The end of the world as we know it.

If you've got a 401k, a pension fund, a mutual fund, or your money is in any way managed by a financial advisor, probably a good idea to pay close attention to the following quote...

If you’ve got fossil fuel stocks in your retirement account – and most of us do, whether we know it or not – you could be in for a bumpy ride.

This from the description of "The Carbon Bubble" part of a speaker series hosted by Climate One. Fascinating to listen to investors talk about climate change and global warming. It's not a environmental issue. Not even necessarily a moral issue. It's a financial one. More from the introduction from Climate One...

England’s Central Bank has said that coal, oil and natural gas reserves that determine the future earnings of those companies, and therefore their stock prices, may be overvalued.  And as supply grows and global demand decreases, oil prices are dropping by the barrelful.   

This is essentially why companies need to learn, and learn quickly, how to have a relationship with their customers in regards to their sustainability practices. Not because it's becoming popular to greenwash, but because we are in the midst of a reality that doing good is good business and if you as a business owner, manager, CEO, founder, etc. don't have a brand strategy that is cognizant of the impact these issues are having on your market you'll go the way of the original fossil fuels themselves, the dinosaurs.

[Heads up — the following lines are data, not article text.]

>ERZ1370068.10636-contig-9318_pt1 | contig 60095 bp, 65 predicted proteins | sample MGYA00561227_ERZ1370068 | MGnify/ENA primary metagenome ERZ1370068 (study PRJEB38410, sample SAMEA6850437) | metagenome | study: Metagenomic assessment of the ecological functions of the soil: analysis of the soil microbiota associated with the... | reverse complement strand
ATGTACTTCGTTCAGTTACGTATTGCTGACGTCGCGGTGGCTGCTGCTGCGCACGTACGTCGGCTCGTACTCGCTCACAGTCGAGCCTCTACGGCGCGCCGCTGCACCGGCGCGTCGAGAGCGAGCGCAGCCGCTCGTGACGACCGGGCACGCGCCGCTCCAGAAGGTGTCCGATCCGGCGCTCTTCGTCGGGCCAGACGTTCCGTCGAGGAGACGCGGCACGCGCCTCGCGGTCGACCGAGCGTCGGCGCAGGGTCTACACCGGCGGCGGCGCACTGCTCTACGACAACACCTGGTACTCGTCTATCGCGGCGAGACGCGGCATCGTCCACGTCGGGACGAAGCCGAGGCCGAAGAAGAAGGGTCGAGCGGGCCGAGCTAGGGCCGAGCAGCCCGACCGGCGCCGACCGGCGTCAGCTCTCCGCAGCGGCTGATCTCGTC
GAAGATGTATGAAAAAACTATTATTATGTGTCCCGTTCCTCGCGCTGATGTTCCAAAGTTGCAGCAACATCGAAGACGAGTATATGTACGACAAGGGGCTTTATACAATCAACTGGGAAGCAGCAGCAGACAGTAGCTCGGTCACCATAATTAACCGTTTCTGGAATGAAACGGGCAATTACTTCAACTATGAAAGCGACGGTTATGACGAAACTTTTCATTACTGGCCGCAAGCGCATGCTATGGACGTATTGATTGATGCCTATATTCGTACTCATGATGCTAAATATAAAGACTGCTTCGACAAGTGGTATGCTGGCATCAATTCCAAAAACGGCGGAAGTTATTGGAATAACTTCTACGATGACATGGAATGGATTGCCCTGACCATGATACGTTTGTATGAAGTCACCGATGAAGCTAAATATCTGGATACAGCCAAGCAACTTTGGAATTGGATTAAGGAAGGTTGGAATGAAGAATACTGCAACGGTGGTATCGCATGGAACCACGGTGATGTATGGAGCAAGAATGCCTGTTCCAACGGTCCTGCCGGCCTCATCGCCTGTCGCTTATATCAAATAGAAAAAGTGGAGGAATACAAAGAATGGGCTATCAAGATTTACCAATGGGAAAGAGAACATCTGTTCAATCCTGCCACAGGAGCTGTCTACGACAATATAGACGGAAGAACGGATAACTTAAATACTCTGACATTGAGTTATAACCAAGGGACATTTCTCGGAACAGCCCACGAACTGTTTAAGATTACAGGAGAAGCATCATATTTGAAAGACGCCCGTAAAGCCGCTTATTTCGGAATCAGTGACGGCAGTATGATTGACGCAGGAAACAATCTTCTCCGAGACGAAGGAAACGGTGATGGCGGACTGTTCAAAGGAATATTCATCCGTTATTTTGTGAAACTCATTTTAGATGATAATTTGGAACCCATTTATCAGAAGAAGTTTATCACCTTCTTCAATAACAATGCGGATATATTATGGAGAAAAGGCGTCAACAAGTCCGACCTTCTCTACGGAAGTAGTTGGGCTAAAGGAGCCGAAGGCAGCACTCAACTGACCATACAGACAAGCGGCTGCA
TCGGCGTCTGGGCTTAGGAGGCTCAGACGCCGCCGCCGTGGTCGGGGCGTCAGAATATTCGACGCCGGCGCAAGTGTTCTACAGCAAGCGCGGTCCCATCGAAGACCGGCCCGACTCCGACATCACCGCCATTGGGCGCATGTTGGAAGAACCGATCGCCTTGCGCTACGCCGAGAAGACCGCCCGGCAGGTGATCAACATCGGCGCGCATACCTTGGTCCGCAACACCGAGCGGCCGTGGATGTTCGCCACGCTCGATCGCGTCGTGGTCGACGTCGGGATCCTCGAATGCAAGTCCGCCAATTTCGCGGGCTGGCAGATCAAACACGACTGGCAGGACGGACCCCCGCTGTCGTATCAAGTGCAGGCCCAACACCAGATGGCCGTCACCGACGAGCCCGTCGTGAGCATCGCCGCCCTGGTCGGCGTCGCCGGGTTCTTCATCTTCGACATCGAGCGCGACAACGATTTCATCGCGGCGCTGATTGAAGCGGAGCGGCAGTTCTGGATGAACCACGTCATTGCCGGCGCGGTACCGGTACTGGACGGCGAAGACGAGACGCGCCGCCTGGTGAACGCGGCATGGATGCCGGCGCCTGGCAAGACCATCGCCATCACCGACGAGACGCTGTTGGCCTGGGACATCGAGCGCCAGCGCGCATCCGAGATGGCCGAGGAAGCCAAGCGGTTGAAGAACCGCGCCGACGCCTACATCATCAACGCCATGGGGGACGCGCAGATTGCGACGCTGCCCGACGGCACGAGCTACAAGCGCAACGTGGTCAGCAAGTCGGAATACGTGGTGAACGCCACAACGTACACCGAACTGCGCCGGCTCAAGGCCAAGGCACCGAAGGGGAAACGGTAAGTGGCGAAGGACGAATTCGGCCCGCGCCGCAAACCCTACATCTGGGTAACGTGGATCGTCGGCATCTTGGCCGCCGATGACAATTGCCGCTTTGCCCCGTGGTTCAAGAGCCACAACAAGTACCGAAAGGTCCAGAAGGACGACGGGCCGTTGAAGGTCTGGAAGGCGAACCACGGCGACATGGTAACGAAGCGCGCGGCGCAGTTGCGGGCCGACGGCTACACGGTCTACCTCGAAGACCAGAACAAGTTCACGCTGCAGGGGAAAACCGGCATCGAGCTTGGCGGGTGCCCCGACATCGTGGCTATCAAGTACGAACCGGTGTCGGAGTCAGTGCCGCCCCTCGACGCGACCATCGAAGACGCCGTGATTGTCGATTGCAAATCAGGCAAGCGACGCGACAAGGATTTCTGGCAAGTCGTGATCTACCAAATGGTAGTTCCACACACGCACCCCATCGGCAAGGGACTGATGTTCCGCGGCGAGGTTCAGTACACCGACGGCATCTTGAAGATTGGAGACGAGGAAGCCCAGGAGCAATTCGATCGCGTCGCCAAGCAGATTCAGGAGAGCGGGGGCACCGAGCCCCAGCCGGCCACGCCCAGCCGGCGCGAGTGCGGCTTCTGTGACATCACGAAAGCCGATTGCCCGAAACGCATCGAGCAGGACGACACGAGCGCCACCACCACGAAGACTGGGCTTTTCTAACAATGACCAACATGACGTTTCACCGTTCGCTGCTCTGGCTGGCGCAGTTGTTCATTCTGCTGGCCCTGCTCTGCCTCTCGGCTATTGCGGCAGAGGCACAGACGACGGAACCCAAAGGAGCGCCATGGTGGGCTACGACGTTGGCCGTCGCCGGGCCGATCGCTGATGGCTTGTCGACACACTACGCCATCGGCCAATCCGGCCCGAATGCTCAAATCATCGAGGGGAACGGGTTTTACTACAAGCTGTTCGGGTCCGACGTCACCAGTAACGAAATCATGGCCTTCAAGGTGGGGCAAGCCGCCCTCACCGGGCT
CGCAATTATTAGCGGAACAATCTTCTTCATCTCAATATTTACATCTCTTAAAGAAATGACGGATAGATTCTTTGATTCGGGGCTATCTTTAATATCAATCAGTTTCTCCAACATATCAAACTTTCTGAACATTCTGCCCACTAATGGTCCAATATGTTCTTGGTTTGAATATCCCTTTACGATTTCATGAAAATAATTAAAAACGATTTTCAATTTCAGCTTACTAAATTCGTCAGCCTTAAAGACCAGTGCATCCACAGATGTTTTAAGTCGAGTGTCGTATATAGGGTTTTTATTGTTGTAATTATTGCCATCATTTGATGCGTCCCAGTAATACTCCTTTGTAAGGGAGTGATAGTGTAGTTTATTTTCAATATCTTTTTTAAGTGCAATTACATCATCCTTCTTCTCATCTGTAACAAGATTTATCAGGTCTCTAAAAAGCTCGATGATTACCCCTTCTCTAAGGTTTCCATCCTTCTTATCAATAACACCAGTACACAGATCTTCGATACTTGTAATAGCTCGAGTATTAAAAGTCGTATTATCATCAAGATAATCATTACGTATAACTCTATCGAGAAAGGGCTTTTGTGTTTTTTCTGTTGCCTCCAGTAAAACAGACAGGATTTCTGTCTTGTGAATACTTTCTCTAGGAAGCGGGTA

The intersection of brand identity, loyalty, and sustainability practices is becoming all the more important. And, understanding how to navigate both the practices and the communications associated with them can be tricky. Savvy customers see right through superficial practices and hyperbole, while truly ethical brands tend to overemphasize those same practices while underestimating the remaining needs for quality and service.   

The answer to getting the communication correct is in the detail of execution. It comes in parts: 

  1. Setting your own reality; i.e. where are you on the spectrum of good versus not good.
  2. Do you have a strategy to be good?
  3. Can you articulate that strategy, share it with your customers, and express it appropriately so they understand where you are in the continuum. 

Not everybody is perfect, in fact, no one is... But, getting on a path is going to be a requirement for success sooner than most suspect.

To listen and read the full program "The Carbon Bubble" visit